Menus Subscribe Search

A Conversation With

reddit-stickers

(Photo: Eva Blue/Flickr)

Outing Advertisers: A Conversation With Reddit’s HailCorporate

• February 26, 2014 • 8:00 AM

(Photo: Eva Blue/Flickr)

Paul Hiebert talks to the moderators of the community that tries to keep the site’s exchange free from marketers disguised as honest users.

With over 100 million unique visitors from around the world per month, Reddit, the self-described front page of the Internet, has become a guiding force in determining which content gets covered by various news outlets and shared on social media, and which content becomes forsaken, left to grow cold and unappreciated on some server somewhere. The site’s basic structure: Users submit posts, which are then either up-voted or down-voted by other users, thus increasing or decreasing a post’s visibility.

For marketers, the site represents opportunity. In recent years, Reddit has witnessed an apparent upswing in users with dubious intent submitting genuine advertisements disguised as regular posts. Oreo, Taco Bell, Subaru, and plenty of other companies are all suspected of foul play. The upside of having your brand’s name and image go viral, it seems, is simply too good to turn down.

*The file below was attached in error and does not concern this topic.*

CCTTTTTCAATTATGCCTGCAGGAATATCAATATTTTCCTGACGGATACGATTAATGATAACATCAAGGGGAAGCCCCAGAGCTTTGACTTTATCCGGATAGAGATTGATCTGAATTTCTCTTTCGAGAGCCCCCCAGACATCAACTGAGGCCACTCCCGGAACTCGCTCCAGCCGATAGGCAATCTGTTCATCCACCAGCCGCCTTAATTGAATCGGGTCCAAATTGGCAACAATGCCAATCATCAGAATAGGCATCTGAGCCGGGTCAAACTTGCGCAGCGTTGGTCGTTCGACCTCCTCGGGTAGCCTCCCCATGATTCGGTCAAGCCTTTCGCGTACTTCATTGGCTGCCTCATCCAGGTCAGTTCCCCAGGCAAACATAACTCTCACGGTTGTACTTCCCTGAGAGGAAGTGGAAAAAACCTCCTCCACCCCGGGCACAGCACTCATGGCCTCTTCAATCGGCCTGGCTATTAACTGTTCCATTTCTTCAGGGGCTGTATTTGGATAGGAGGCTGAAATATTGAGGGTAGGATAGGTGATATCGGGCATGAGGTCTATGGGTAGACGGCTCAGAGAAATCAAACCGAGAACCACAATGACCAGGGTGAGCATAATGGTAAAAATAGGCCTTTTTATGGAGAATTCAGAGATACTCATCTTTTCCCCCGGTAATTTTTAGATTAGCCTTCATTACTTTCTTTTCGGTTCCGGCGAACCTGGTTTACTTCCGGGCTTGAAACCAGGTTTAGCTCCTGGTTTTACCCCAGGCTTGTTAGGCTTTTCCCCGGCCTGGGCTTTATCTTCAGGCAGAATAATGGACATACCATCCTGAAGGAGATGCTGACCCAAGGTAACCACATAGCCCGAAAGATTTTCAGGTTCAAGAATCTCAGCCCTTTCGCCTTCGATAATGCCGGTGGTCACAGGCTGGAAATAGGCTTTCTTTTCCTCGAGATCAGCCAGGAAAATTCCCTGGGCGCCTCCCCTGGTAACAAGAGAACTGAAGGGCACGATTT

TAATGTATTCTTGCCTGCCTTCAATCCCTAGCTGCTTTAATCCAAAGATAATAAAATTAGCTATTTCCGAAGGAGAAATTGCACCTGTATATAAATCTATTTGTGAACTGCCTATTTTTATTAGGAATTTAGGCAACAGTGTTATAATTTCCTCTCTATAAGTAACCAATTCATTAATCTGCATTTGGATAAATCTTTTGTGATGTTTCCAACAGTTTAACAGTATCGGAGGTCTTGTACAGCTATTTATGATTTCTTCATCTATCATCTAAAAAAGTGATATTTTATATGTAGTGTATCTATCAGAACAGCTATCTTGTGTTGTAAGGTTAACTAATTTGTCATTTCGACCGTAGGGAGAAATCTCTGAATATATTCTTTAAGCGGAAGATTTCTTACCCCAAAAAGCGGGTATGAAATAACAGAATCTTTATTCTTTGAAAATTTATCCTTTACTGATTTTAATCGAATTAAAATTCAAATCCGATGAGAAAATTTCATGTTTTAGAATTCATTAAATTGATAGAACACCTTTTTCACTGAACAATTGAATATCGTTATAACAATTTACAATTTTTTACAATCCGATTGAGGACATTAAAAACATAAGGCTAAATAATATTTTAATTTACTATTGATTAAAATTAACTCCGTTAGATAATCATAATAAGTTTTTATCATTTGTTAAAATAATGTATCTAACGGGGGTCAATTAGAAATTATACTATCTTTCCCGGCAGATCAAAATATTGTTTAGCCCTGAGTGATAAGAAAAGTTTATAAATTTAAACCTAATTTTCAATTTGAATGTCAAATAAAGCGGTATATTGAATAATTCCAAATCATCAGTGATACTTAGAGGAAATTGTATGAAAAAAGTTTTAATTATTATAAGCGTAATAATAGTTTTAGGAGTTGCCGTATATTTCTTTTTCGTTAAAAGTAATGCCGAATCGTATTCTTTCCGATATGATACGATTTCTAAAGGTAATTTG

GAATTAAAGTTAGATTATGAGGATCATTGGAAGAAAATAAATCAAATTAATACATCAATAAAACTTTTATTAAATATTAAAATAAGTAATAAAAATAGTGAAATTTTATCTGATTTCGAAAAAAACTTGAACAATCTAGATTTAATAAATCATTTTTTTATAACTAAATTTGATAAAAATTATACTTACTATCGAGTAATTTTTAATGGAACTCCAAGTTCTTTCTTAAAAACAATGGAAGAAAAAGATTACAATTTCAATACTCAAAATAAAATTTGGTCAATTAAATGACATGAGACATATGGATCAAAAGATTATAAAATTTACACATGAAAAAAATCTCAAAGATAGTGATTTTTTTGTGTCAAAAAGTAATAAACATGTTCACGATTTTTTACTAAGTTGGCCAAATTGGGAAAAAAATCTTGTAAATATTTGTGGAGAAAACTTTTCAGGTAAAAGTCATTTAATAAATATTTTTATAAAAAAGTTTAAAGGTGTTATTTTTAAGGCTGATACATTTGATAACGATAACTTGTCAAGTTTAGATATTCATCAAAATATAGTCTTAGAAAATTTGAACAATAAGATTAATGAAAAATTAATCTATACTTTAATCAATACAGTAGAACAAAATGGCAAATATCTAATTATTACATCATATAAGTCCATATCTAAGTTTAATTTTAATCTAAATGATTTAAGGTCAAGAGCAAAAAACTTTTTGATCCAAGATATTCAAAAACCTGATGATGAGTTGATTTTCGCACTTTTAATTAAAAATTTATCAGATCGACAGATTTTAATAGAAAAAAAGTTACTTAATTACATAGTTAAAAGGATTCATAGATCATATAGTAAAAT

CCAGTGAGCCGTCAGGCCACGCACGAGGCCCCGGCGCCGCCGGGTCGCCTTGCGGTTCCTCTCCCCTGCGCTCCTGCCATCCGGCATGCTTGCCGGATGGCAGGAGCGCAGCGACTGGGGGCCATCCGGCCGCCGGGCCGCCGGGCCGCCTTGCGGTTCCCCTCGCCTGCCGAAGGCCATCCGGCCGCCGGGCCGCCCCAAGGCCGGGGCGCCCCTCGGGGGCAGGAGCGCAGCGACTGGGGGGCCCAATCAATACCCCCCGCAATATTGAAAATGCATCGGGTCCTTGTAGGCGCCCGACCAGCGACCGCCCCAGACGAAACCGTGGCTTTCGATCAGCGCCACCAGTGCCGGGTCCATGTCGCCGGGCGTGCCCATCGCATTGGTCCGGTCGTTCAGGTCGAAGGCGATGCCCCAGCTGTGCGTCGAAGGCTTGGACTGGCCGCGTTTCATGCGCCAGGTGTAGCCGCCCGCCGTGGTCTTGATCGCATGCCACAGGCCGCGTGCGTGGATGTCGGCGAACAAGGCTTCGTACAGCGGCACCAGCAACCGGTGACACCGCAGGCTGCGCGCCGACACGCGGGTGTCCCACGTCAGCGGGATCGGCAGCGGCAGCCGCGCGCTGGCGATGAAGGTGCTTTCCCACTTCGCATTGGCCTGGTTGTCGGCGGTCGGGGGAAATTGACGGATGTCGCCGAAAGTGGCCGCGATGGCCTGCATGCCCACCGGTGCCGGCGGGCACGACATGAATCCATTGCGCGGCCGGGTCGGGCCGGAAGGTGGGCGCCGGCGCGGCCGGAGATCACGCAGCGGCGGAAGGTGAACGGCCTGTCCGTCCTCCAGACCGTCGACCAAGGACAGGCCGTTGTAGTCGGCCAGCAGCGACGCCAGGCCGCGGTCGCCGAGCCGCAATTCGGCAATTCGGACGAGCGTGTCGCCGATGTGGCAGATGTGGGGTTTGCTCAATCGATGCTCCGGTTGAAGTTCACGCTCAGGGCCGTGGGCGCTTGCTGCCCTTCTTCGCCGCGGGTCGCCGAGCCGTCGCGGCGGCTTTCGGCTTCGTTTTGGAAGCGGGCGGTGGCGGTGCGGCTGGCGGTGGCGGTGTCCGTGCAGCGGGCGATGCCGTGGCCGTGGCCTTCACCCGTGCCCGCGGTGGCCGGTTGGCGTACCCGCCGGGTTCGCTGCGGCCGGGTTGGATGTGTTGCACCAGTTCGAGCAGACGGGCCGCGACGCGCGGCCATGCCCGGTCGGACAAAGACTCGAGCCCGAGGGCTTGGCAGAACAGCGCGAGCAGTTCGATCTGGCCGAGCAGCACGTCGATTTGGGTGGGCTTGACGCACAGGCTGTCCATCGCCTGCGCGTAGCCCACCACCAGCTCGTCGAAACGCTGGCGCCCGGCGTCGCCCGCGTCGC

But this is where the subreddit r/HailCorporate comes in. With over 30,000 subscribers, the community aims to protect Reddit’s sincere exchange of everything from cat GIFs to NSFW pics to breaking news of political upheaval in Ukraine by calling out potential infiltrators whose sole purpose is to promote a product. To learn more, we interviewed three moderators of r/HailCorporate who go by the usernames KingContext, Pravusmentis, and Skitrel. Here’s what they said.

When and why did r/HailCorporate begin?